I met him just outside the Cafe Tuerrance on the Place du forum, his face gaunt but undefeated, his gaze a piercing blue. He seems to need no company but his own as he wondered around the streets and park, setting up his easel away from the curious eyes. He told me once, sitting at the cafe, confessing his love of moonlight and the night sky with its myriad stars and how he was spiritually uplifted by the experience of painting them. He could imagine the heaven peopled by such luminaries as Newton, Copernicus, Galileo, Jesus, Buddha, Confucius and Socrates and came to the conclusion that death, after all ,might not be such a bitter ending to a painters life. I could just smile and nod back.
Vincent was excited like a child who in anticipation of a new toy, could not contain his joy. In a letter to Theo, he expresses his excitement on the arrival of Gauguin. He did everything he could to make his home acceptable to the lordly Gauguin, providing comfortable sleeping quarters and hand painted pottery.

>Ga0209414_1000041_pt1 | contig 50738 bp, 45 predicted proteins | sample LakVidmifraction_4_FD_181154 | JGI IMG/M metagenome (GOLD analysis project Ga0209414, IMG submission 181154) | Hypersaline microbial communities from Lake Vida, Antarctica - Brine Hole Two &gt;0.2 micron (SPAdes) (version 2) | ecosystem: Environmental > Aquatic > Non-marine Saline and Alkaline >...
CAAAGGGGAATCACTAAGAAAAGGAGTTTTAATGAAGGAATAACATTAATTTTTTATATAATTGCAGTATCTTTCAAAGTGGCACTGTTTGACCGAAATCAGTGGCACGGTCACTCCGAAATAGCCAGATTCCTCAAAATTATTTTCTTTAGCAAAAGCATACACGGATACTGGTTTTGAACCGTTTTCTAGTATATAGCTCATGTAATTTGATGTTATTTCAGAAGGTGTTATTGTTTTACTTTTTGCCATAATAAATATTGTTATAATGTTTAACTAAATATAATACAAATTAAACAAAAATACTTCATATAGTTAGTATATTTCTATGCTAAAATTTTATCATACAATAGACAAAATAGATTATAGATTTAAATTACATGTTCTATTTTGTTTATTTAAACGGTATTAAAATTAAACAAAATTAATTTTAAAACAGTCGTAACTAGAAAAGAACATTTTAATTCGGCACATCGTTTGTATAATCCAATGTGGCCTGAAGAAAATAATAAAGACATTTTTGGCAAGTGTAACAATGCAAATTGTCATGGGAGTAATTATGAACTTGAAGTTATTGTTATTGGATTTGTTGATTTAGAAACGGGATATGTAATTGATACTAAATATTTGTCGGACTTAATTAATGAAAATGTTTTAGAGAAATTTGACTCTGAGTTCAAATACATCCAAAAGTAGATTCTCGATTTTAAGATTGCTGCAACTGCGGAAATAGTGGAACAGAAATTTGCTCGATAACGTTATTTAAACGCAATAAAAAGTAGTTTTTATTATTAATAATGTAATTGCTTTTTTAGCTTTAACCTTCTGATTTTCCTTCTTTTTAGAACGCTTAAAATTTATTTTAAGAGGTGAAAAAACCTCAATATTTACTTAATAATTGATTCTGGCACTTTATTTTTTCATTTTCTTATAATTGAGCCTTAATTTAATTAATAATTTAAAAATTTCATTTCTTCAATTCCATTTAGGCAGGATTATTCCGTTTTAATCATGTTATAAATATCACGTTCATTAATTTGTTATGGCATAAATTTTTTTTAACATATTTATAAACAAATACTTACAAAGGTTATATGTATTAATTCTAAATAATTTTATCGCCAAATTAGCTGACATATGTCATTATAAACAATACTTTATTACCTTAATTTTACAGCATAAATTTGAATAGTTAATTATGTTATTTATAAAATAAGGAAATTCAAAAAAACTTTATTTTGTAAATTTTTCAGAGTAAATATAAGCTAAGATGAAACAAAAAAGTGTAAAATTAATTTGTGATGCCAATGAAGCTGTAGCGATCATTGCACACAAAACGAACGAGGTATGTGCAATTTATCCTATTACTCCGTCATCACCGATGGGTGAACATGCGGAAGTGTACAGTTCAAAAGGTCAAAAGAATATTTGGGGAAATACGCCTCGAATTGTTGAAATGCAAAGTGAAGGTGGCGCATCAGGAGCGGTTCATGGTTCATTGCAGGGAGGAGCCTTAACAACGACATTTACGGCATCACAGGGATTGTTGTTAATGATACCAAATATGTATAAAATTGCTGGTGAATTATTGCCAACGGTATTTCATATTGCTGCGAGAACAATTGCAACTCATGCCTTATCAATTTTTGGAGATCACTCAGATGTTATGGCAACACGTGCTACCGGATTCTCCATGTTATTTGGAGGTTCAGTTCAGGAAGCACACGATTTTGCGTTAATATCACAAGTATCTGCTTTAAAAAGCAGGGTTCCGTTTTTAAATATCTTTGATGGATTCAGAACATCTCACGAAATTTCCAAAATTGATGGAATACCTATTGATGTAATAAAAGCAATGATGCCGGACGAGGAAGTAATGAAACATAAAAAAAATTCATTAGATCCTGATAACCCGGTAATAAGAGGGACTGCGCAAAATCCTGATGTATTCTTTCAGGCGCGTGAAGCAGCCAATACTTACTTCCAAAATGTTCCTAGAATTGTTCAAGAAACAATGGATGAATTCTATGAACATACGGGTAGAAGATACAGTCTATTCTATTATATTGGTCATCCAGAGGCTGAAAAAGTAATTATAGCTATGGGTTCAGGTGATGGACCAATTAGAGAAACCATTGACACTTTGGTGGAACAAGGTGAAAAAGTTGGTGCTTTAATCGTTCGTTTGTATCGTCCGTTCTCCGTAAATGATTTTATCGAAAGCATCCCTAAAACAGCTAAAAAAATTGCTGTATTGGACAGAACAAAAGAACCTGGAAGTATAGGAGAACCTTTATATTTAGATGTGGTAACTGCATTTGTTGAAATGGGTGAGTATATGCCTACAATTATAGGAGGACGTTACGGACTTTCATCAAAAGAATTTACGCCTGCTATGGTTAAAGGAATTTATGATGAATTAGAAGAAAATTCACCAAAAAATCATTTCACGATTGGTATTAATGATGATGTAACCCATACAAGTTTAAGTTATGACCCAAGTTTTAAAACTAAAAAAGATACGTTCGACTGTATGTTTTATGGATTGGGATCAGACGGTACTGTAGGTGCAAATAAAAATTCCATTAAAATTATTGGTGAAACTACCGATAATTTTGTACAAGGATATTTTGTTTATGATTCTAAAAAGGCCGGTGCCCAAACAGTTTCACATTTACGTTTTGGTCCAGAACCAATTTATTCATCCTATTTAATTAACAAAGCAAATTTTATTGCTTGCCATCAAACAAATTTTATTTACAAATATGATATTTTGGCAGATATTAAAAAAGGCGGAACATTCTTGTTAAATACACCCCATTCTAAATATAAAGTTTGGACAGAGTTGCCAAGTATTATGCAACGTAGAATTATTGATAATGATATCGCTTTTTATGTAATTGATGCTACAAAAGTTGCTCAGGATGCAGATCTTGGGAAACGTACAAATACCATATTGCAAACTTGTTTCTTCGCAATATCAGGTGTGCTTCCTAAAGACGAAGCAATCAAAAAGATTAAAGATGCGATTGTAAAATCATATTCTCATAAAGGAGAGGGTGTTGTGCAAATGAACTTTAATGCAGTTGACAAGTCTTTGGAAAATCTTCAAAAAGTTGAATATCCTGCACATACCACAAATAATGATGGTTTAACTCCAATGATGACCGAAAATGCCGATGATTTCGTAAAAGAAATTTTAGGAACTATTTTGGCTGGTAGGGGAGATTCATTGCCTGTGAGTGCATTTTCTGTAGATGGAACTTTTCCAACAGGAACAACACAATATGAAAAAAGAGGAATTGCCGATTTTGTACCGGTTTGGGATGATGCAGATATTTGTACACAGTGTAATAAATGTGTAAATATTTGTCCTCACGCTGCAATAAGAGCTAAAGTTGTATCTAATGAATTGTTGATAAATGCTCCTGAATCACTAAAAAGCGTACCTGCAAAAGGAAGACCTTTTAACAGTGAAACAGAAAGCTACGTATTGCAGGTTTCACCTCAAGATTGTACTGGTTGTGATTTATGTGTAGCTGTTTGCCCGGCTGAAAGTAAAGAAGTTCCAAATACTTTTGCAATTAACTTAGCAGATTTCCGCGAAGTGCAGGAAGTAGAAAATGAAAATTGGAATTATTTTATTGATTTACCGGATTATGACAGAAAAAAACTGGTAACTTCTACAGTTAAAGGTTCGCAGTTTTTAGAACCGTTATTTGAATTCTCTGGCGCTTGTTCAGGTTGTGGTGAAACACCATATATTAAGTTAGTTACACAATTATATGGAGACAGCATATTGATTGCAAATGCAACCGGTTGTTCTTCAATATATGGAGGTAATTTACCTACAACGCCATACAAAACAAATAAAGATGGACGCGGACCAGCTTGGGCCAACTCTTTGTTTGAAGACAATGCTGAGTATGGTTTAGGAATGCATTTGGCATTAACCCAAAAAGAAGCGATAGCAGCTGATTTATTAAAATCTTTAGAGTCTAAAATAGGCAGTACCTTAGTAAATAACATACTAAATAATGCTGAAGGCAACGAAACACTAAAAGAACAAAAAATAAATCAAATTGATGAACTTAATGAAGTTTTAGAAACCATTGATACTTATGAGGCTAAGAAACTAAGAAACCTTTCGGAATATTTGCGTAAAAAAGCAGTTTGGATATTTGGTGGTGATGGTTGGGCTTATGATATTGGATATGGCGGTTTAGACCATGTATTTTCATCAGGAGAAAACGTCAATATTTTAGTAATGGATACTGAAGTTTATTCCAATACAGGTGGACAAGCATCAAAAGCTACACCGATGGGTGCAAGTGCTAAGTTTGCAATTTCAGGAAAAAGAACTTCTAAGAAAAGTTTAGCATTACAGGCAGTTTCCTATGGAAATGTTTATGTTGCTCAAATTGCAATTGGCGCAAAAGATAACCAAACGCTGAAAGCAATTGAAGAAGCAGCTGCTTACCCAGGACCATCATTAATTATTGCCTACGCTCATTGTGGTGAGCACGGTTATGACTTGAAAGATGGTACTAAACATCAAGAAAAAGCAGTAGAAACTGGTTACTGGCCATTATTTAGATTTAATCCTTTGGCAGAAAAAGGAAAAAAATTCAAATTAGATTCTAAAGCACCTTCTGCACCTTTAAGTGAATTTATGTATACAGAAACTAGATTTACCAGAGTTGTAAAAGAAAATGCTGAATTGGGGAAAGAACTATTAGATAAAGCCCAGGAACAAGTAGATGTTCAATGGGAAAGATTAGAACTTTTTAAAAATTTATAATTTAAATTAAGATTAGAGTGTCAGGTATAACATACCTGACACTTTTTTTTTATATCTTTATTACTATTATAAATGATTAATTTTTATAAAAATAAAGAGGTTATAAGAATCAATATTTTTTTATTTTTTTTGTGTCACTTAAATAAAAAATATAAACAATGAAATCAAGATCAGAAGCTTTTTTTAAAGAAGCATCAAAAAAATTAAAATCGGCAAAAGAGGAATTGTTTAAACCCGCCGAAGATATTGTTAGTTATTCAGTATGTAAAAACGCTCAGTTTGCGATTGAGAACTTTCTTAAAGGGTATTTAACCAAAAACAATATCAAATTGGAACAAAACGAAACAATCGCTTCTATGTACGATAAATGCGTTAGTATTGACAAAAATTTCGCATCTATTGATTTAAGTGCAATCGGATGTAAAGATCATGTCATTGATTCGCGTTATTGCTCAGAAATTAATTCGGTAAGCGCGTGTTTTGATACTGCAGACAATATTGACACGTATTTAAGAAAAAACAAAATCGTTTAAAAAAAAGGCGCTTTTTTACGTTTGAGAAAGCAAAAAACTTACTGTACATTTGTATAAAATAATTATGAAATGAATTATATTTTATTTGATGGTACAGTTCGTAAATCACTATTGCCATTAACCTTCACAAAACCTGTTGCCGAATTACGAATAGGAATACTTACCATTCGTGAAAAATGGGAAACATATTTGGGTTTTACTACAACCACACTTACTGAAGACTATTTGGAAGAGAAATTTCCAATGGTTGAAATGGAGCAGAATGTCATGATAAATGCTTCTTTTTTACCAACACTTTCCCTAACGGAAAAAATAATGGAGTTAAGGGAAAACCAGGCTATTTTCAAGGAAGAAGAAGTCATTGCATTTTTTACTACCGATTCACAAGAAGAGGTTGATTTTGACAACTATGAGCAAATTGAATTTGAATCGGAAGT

A rendition of Van Gogh’s room in my hand.
The much acclaimed sunflower series brought much light into the well scrubbed room. I saw him working at a phenomenal rate each day dawn to dusk, for fear the sumptuous blooms would wilt before he could finish the painting. His brush stroke coming thick and fast in his impasto style.
Gauguin arrived early in the morning. He moved into the yellow house the same day. I could just sense it that the meeting of the two artistic was Ill fated from the very beginning. I knew Gauguin would soon be bored with the quiet life and was far too self centered to make contribution to the project. Vincent’ s imapsto style was too spontaneous for Gauguin’s synthesism which was anything but spontaneous. The esoteric play of form and colour that influenced his works was a result of a creative process that demanded a great deal of control and concentration. And it took time as well. Van Gogh was aware of these difference, and they made him feel insecure.
Wait a minute? I suddenly felt the earth rock under my feet and a sharp pain left me almost paralysed for a couple of minutes. I lay prostrate on the floor wincing in pain ” as in a dream ….at once, in it’s true character ,yet stranger then reality ” .. and realised that my fantasy had just come to a rude awakening. Nonetheless, the idea of an artist cooperative studio seem to me like an idea worth giving a shot!
“Yes: I am a dreamer. For a dreamer is one who can only find his way by moonlight, and his punishment is that he sees the dawn before the rest of the world.”
― Oscar Wilde